Some may have thought that the rise of motion controllers – be it the wagglestick of the Wii or the laser tracking of Kinect – would spell the end of dance mats. Those large vinyl tiles covering the living room floor now seem a concept from a quite distant era, where strutting around on an oversized d-pad was the only way of unleashing the rhythm trapped inside you.
Around the country, alongside their Guitar Hero axes, charity shops began amassing ever-growing piles of Dance Dance Revolution emblazoned, vinyl mats. Youngsters traded in their DDR knock-offs and replaced them with games requiring distinct lesser amounts of plastic accessories.
“But why can’t we all just get along?” piped up some bright spark at Nordic Games. And so We Dance was born.
Combining both dance mats and motion controls into one entity brings a fair set of challenges, although the potential reward is great. Watching the trailers and seeing players quickstep their way around the 8-way mat, grinning inanely and swinging their arms in gay abandon is a coordinated sight to behold. A far cry from the stern-faced, iron concentration and swift-but-clinical leg motion displayed by the pinnacle of the DDR crowd; they look like they’re actually having fun.
If it sounds overwhelming, have no fear, for dancing with the Wiimote has been spun off into Easy difficulty and the mat alone is used in Medium. Only on Hard are both combined, by which point the mutual flailing of all your limbs will be measured, though they should at such point be moving in utter harmony. However, at every level We Dance falls short of delivering an experience that will succeed in coaxing you into any semblance of smiling choreography.
Even on easy, players are left to fend for themselves. A dancer styled as though from an iPod commercial looms large on screen, silhouetted as an item of high contrast, and takes you through the moves. At no point are you warned what the next move will be. He struts and grooves in time to the video playing behind him, but there is no indication as to what you should be doing other than copying him. The result is you dance as though separated by a poor transatlantic video link, appearing to suffer from terminal lag.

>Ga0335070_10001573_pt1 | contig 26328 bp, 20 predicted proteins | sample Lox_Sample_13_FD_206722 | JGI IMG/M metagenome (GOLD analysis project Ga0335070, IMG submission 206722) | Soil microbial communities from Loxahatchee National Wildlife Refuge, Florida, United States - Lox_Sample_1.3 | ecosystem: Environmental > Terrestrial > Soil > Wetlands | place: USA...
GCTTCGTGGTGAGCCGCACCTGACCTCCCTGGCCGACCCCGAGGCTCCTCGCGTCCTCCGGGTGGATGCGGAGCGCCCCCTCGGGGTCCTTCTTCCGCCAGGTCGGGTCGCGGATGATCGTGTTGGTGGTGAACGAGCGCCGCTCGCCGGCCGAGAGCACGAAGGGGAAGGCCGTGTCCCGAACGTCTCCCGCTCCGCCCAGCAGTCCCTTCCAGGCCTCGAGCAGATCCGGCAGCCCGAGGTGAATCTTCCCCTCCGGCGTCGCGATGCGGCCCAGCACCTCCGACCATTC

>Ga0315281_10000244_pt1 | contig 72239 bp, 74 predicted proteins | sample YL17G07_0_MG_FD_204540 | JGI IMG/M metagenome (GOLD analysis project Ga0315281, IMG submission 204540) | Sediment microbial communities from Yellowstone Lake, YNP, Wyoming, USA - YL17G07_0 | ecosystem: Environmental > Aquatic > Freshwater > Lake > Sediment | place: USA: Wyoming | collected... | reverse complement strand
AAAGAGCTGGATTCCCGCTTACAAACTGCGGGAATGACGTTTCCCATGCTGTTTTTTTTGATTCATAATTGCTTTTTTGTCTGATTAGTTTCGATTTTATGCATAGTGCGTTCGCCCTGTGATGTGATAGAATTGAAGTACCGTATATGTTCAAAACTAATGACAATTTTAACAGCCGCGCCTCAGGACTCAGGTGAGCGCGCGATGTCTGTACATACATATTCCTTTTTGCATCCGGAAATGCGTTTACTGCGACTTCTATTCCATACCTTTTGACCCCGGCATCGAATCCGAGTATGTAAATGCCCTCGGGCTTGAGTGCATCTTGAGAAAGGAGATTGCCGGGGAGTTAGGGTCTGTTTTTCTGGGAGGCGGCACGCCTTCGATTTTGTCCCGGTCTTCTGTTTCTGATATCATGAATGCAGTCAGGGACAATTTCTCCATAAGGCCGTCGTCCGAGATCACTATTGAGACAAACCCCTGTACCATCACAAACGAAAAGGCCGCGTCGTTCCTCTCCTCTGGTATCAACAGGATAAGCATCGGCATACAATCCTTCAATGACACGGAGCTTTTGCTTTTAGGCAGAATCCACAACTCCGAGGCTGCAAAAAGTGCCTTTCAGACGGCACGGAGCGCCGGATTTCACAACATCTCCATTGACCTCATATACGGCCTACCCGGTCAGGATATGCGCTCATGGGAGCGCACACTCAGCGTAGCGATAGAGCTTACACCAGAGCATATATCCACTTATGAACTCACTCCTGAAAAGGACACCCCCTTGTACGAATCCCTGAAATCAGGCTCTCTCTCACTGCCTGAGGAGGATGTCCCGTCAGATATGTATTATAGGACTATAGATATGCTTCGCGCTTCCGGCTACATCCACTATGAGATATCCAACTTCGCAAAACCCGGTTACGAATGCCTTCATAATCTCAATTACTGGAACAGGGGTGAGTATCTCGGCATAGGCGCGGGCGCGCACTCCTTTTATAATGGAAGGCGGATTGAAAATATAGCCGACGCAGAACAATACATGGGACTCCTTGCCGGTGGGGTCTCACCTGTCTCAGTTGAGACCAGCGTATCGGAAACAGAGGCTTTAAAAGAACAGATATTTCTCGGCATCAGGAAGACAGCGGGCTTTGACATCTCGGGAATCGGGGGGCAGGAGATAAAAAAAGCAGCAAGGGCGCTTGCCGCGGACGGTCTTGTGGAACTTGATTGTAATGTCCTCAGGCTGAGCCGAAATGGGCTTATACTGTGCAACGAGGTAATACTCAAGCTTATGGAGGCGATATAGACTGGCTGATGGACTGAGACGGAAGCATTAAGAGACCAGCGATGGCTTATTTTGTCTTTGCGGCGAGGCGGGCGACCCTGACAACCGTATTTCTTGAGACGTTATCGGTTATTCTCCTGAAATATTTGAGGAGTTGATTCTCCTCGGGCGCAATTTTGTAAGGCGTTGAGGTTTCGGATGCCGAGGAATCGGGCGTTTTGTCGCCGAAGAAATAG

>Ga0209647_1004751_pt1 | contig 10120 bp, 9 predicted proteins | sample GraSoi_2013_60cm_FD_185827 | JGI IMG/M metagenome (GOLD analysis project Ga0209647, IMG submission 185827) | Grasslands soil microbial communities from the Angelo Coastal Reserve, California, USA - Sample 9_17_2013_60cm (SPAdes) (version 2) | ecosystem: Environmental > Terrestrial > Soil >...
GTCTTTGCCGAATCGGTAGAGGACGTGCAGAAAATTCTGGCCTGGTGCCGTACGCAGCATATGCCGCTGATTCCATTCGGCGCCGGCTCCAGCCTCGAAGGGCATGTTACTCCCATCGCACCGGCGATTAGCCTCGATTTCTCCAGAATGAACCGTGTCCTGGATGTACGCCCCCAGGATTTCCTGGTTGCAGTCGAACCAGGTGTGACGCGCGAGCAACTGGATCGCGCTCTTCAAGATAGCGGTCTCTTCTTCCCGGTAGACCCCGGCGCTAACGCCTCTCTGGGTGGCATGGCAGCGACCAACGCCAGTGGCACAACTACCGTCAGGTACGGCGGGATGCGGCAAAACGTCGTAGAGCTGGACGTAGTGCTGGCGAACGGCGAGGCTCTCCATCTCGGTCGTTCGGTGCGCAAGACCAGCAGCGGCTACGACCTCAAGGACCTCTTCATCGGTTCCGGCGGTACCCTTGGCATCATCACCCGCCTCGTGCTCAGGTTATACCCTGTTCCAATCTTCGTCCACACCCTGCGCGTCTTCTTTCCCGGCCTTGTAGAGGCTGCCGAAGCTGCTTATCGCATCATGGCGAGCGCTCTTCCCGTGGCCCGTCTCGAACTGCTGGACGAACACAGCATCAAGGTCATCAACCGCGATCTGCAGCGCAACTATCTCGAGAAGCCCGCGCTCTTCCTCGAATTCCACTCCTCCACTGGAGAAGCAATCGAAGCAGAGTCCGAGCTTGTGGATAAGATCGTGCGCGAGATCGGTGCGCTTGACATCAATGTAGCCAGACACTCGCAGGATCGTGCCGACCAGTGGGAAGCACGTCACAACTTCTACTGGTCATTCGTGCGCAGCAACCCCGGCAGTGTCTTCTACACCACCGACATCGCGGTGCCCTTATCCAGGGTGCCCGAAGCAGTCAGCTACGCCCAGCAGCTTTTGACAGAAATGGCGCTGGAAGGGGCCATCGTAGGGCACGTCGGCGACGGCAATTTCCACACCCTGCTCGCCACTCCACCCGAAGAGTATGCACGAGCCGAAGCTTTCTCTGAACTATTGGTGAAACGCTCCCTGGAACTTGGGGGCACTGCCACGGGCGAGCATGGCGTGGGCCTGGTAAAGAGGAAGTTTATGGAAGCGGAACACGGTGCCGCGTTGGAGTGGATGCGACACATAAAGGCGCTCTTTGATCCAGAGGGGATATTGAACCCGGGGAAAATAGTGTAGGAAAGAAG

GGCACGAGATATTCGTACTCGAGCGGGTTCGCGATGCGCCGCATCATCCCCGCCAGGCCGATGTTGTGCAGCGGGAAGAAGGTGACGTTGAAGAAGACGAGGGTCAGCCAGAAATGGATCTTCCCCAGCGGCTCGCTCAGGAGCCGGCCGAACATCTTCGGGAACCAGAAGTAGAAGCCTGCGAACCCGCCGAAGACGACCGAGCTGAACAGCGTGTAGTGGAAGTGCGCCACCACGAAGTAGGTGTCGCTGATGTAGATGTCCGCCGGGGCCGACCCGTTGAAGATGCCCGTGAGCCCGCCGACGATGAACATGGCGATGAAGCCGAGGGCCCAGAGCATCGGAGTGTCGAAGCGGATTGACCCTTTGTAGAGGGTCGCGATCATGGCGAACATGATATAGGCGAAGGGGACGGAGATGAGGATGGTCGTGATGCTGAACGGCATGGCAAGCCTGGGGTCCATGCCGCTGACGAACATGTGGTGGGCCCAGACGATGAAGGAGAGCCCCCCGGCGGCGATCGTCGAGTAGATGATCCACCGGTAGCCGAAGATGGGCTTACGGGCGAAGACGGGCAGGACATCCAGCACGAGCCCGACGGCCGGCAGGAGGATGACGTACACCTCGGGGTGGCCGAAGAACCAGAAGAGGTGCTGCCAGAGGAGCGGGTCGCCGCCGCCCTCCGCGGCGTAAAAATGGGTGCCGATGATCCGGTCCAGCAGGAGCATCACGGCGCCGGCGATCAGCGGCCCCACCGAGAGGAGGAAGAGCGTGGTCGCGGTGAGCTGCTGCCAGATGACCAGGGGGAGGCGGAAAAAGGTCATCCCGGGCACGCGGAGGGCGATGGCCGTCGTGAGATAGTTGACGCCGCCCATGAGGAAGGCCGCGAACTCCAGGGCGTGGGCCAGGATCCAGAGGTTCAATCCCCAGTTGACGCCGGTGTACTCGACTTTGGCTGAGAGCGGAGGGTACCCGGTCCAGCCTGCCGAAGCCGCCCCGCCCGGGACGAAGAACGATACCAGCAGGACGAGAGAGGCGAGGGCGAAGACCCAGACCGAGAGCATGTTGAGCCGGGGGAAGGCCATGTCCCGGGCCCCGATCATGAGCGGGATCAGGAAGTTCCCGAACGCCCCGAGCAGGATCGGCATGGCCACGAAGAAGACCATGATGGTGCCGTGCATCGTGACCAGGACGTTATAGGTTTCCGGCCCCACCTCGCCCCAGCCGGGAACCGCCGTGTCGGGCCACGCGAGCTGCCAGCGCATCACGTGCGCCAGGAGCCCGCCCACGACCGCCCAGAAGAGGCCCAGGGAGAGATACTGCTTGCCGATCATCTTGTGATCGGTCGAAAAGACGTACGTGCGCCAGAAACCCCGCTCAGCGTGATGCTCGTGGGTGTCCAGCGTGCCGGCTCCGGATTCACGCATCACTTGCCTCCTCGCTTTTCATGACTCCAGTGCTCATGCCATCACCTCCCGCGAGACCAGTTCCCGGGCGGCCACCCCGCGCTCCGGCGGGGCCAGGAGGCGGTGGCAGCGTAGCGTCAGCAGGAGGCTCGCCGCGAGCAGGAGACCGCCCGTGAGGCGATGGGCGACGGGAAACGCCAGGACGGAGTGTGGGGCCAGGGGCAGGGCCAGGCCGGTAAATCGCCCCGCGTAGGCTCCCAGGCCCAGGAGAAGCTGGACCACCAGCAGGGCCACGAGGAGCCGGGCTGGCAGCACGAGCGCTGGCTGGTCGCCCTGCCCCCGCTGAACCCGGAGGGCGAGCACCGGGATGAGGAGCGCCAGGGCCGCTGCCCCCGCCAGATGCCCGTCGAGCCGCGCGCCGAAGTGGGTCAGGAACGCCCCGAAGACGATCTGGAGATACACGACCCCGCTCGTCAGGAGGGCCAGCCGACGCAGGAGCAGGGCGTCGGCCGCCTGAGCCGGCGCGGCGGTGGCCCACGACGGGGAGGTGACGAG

For me, this is the cardinal sin when it comes to dancing games. Prior warning allows players to become attuned with the moves required and feel like they’re taking part in the routine. Offer no indication as to what’s next, how long the move will continue for or even what is considered proper form, and there’s a good chance they’ll feel out of time and foolish.
Not even the included dance school helps to address the problems. It does show you what moves to bust, but in such a way that it becomes illogical. Whilst the requisite moves are displayed below, the Apple dancer continues as normal above, not pausing for you to keep up or waiting for a particular block of moves to complete, he’ll carry on regardless. You’re then left with a series of moves to execute yet with no frame of reference, timing or comparison to work against.
Playing on the mat is thankfully better, but equally flawed. Though jumping out a rhythm to Ace of Base did have me on the cusp of grinning – if it wasn’t for my furrowed brow of concentration – the concept as a whole has simultaneously been made too hard and yet too stagnant.
The choice of an 8-way mat is just too much. We Dance’s chosen method for indicating which squares to hop to doesn’t help, either, obscuring each other and lacking the ability to infer timing. Staring at the screen and then attempting to operate your legs when such comparative precision is required is not intuitive or scalable, and that’s prior even to dancing with both accessories.
Inexplicably, these periods of rapid movement are then interspersed with long sections of inactivity or requests to “freestyle”. One particular Pendulum track – lasting three-and-a-half minutes – saw me standing idle for a combined total of a minute-and-a-half, sparking genuine boredom. With a thumping track backing me, why am I not being asked to move?
We Dance’s saving grace is the broad range of music it can offer, pitched well to appeal to many different generations and tastes. There are pockets of music from the 70s right up to modern day, indie, early 90s dance, cheese, and a playlist that would be at home at any wedding reception, encouraging even Auntie Agnes to join in.
It’s not enough to save the experience as a whole, however. Given a greater emphasis on guiding the player, a “traditional” dance mat and more commitment to an involving dance routine for both arms and legs, We Dance could have been something. As it stands, there are far greater and more rewarding prospects out there deserving of your time.
Sorry, Oxfam. Here’s another one for your collection.